Showroom | Ferdinand Georg Waldmüller

Ferdinand Georg Waldmüller,

1793 Vienna - 1865 Mödling (near Vienna)

Oil on Panel
34 x 28 cm
signed and dated midth left: "Waldmüller 1857"

Literature: Bruno Grimschitz: "Ferdinand G. Waldmüller", Salzburg 1957, p. 355 with ill. (no. 859); Exhib. cat. "Ferdinand G. Waldmüller. Gemälde aus der Sammlung Georg Schäfer", Schweinfurt, Altes Rathaus, Sept.-Okt. 1978 [and further locations, please, see also "exhibitions"], p. 67f. with ill. (no. 35); Rupert Feuchtmüller: "Ferdinand G. Waldmüller 1793-1865, Leben-Schriften-Werke", Vienna / Munich 1996, p. 512 with ill. (cat. rais. no. 940)

Exhibitions: "Kunst-Ausstellung im Künstlerhaus", Vienna 1893, no. 65; "Ferdinand G. Waldmüller. Gemälde aus der Sammlung Georg Schäfer", Schweinfurt, Altes Rathaus, Sept.-Oct. 1978 / Augsburg, Städtische Kunstsammlungen, Nov. 1978-Jan. 1979 / Erlangen, Kunstverein, Jan.-Feb. 1979 / Kunsthalle zu Kiel, März-April 1979 / Mainfränkisches Museum Würzburg, June-July 1979

Provenance: Kunsthandlung Alois Leykums Witwe, Vienna; Franz X. Mayer (1811-1893), Vienna; Norbert Mayer (1906-1999), Vienna, up to 1955; Gallery Stenzel, Munich (1956); Collection Georg Schäfer, Schweinfurt; private collection, Germany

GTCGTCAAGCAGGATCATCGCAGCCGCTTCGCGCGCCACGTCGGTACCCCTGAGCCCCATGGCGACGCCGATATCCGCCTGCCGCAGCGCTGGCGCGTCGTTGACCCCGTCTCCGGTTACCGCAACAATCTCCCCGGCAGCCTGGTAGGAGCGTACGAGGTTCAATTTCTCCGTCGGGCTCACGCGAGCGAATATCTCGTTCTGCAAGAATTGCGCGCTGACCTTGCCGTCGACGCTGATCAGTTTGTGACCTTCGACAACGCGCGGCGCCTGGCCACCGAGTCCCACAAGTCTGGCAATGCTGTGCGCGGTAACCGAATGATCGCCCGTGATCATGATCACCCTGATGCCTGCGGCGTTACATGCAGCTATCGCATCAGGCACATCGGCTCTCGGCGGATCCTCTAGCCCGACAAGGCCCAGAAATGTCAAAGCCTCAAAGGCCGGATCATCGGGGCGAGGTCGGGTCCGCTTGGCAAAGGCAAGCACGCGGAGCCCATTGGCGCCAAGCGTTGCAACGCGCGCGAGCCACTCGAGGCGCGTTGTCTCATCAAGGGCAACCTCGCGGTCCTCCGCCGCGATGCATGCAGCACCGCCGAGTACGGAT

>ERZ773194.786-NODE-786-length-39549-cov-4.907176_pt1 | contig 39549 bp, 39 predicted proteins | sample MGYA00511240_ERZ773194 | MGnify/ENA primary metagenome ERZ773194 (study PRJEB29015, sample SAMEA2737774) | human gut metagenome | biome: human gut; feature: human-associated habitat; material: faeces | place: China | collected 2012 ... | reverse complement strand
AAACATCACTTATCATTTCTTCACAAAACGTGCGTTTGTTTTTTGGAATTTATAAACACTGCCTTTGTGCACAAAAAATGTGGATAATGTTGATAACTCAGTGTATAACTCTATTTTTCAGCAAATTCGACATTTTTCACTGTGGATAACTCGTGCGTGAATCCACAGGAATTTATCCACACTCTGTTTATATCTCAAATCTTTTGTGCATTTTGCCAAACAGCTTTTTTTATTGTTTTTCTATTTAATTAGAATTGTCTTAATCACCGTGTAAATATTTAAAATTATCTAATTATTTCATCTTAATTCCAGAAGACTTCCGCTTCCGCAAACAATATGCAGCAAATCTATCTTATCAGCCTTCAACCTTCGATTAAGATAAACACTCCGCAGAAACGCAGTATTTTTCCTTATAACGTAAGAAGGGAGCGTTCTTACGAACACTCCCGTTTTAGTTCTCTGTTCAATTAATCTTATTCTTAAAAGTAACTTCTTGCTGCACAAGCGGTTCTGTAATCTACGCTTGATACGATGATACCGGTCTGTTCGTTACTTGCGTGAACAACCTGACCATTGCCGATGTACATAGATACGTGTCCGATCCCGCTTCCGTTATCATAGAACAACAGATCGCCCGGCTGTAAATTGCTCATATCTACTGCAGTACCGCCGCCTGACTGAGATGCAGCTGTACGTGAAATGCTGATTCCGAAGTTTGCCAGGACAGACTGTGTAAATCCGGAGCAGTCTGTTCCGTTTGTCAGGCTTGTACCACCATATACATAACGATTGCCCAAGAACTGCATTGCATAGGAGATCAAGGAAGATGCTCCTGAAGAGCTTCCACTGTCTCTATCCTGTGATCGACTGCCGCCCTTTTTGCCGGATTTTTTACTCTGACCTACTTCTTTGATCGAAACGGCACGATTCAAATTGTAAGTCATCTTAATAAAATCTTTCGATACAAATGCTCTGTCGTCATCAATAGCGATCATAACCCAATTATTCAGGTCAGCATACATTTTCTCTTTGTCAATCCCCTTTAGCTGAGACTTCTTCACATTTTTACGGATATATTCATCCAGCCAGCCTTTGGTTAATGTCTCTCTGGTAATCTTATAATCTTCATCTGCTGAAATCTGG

Ferdinand Georg Waldmüller started studying at the Vienna Academy of Fine Arts in 1807. After only two years of training, he received a first major award for his work and was honoured again the following year. During his early career he was primarily interested in portraits and flower paintings. In 1811 he left the Academy and moved, via Bratislava, to Zagreb where he taught drawing and worked as a stage painter for the cityís main theatre. In 1813 he returned to Vienna, where he took summer courses in portraiture at the Vienna Academy. These courses resulted in various reproductions. Around that time the artist also started to paint ´along nature´, turning his focus to genre painting and still lifes. From 1829 he worked as a curator at the Vienna Academy. Following a trip to Paris in 1830, his focus shifted to landscape painting. By 1830 he was proficient in virtually all painterly genres. In 1835 he received the title of Academic Council of the Vienna Academy. In the late 1830s Waldmüller came into conflict with the art establishment and the Academy. He was subsequently demoted, suspended and later forced into early retirement. However, he still remained highly successful as an artist. In the early 1860s he was rehabilitated and knighted. Waldmüller features among some of the greatest artists. His motifs were very important, serving as a means of transporting the artistís ideas and convictions, as representations and allegories. More important still was his style, however, his artistic interpretation of the visible world and his actual intention to define truth and truthfulness as optical reality. The fact that he helped to shape 19th century artís concept of reality can indeed be seen as one of Waldmüllerís foremost contributions.